TIM: Those musical choices are inspired because, on the one hand, they’re obviously very personal to Quentin – the Royal Guardsmen track speaks directly to what would have been his demographic in 1969 – but they also offer subtext. Mark Lindsay, the singer on those Paul Revere and the Raiders tracks, had been one of the previous tenants in what became the murder house, before Roman Polanski and Sharon Tate leased it… which I didn’t know at the time of my first viewing. I responded to a lot of the musical choices negatively because they did not evoke the 1969 I remember, which is in terms of late psychedelia and the dawn of AOR (album-oriented rock) – Cream, Jefferson Airplane, Blue Cheer. Correspondingly, the soundtrack is avidly into singles, the odd cover version (I presume, to keep costs down), and some soundtrack cues like Chad and Jeremy’s “Paxton Quigley’s Had the Course” from Three in the Attic. The fact that Quentin includes a few anachronistic choices, like Joe Cocker’s Mad Dogs & Englishmen cover of “The Letter” (1970) and the cues from Maurice Jarre’s The Life and Times of Judge Roy Bean (1972) should have clued me into his intentions, but it’s easier to think someone was just being careless. The 1969 we get in OUATIH is one in which 1968 doesn’t seem to have happened, either! There’s no long shadow cast by the murders of King and Kennedy, Vietnam, or the fact that Nixon’s in the White House.

STEVE: Well, is that because most of the straight Hollywood characters onscreen (if they voted at all) would have voted for Nixon? Only the Polanski/Tate household seems open to the counterculture; they’re even polite to Manson during his cameo. Tarantino makes a point of Sharon giving a ride to an upbeat hippie gal who is hitchhiking, and quite enjoying the company. The rest of the Hollywood characters evidently despise hippies, or pay lip service to such loathing (eg., Sam Wanamaker’s comments to Rick in the costume/makeup trailer): if anyone has reason to complain about OUATIH, you’d think it would be old longhairs like yours truly or Kim.

KIM: I presume Wanamaker is in there – played by former TV “Peter Parker” Nicholas Hammond – because he did actually direct the pilot of Lancer – but he worked mostly in Britain after he was blacklisted for left wing views in the early 1950s. I doubt he’d have been a Nixon voter. He’s best known in Britain for his decades-long championship of the project to recreate Shakespeare’s Globe Theatre.

TIM: Speaking of the Maurice Jarre soundtrack cues, what were his intentions with those? I haven’t seen The Life and Times of Judge Roy Bean, so I assume there’s a thematic resonance lost on me.

KIM:  The reference to Judge Roy Bean evokes a tradition of ahistorical events in the classic Western, embodied in the Liberty Valance “print the legend” thesis. Huston’s film ends with Bean living well past his historical death and visiting fiery vengeance upon the oil business that has trodden his West into the dirt. The depiction of, say, the Gunfight at the OK Corral in My Darling Clementine [1946] is as at variance with history as the end of OUATIH. There are many, many other instances, in this case dating back to dime novels or ballads almost contemporaneous with real events, of wishful thinking or downright falsification. The Sons of the Pioneers’ song at the beginning of John Ford’s Wagon Master [1950] starts with “A hundred years have come and gone since 1849” – not excusing the film’s romantic attitude to history, but setting it out plainly. Well, half a hundred years have come and gone since 1969 – and the era is up for cultural grabs in so many ways, whether it be moon landing hoax conspiracies or Danny Boyle’s Yesterday. NB: besides the Manson-related movies, the last few years have seen other films set in that year – Chappaquiddick, First Man – with the anniversary cycle maybe prefigured by the final season of MAD MEN.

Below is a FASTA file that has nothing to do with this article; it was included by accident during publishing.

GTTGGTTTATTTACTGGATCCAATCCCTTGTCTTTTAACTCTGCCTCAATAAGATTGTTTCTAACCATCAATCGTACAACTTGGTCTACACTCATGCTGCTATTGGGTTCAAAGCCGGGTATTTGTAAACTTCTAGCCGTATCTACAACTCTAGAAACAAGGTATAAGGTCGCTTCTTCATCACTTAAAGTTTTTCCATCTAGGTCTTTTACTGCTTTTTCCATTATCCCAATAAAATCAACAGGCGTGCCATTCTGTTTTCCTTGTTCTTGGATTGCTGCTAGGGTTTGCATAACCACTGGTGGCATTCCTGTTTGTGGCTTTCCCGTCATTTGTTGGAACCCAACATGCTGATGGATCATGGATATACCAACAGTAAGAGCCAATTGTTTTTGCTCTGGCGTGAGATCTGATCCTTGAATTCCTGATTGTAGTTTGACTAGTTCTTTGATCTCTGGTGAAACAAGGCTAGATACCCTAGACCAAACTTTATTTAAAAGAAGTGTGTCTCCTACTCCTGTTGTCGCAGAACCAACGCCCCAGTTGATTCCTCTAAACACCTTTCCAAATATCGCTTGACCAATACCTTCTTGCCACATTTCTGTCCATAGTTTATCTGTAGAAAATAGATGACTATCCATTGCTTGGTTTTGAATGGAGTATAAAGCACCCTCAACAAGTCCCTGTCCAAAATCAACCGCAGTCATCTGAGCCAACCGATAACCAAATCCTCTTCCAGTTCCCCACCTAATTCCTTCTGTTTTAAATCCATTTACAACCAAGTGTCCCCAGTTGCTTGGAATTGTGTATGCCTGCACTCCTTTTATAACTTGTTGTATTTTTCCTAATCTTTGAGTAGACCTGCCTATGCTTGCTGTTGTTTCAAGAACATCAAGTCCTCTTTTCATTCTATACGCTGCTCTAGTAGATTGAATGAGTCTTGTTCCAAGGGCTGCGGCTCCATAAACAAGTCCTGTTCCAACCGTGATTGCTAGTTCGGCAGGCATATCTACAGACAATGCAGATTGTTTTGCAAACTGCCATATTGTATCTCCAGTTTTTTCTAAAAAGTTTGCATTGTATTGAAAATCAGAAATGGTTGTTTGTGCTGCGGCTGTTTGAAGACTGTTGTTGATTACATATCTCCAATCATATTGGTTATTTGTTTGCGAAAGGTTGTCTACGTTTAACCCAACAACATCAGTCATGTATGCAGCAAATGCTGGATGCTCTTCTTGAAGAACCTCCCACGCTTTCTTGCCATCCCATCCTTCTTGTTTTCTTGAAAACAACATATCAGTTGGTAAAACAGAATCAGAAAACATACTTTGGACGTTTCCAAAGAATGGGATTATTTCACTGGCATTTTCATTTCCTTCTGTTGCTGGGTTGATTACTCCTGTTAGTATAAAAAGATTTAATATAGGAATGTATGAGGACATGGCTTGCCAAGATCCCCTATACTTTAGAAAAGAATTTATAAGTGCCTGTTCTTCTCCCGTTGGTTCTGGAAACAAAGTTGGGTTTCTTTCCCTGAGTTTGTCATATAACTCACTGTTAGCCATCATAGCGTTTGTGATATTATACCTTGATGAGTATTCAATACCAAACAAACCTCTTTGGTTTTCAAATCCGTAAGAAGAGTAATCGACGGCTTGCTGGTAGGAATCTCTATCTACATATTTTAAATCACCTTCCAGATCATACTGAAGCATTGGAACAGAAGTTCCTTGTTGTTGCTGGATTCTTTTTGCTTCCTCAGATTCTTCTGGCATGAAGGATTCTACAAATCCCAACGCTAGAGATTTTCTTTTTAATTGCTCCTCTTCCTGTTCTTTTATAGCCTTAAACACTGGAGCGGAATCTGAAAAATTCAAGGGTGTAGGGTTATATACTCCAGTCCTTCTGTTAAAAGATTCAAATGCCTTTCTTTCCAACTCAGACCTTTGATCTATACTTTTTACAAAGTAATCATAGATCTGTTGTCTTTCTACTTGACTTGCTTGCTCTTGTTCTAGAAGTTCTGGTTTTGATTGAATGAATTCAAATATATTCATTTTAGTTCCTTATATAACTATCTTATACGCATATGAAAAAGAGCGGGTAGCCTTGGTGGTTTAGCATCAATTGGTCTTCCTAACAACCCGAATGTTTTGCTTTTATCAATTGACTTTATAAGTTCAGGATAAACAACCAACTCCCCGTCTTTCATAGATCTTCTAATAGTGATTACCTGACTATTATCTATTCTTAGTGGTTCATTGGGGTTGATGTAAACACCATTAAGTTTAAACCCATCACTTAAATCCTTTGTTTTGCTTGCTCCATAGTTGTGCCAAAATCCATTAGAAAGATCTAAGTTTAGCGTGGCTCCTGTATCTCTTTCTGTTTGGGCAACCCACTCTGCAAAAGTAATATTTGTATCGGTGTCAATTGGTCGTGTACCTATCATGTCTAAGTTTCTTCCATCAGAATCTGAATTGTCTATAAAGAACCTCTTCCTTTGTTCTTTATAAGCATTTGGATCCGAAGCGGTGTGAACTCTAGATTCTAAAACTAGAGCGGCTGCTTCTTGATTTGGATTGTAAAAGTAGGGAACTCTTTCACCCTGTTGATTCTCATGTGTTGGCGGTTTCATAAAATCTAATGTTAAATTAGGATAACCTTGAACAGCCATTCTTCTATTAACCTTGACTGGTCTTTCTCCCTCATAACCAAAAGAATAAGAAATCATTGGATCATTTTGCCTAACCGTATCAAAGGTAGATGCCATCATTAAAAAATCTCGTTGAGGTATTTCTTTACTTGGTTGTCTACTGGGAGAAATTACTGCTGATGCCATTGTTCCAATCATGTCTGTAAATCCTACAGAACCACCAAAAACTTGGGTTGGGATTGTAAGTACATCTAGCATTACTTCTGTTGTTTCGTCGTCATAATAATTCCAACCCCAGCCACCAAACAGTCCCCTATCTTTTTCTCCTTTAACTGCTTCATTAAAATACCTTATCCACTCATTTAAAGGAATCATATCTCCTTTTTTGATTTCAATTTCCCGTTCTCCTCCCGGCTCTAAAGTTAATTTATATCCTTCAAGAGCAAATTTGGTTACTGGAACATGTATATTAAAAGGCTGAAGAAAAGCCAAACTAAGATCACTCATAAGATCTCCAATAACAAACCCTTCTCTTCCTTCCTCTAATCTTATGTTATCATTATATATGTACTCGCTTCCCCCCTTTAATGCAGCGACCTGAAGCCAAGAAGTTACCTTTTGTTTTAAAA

STEVE: The other musical references you’re citing, Tim, remind me that my second viewing of OUATIH was as a second feature in an ideal, unplanned, summer day double-bill. My wife and I caught a matinee of Echo In the Canyon (Jakob Dylan’s documentary about the Laurel Canyon/L.A. 1960s music scene), then I dashed out to revisit OUATIH later the same day. It was cinematic bliss. The only way it could have been better is if I’d somehow crammed in a screening of either Jacques Demy’s The Model Shop [1968] or Russ Meyer’s Beyond the Valley of the Dolls [1970] that evening at home. Model Shop is heavily cited and excerpted in Echo In the Canyon – it’s a catalyst for that movie’s existence – but damn, there’s a lot of Model Shop informing OUATIH, too: those leisurely but essential drives around Los Angeles, they’re vital to both films. It’s their pulse, their heartbeat.

SHANE: Of course, it’s that wistful, wishful “if only” alternate universe we’re given if we share the director’s love for Hollywood. But it later occurred to me that there was a lot more to it than that; and that the prescription had already been signed by another beloved Hollywood figure in the name of raucous comedy.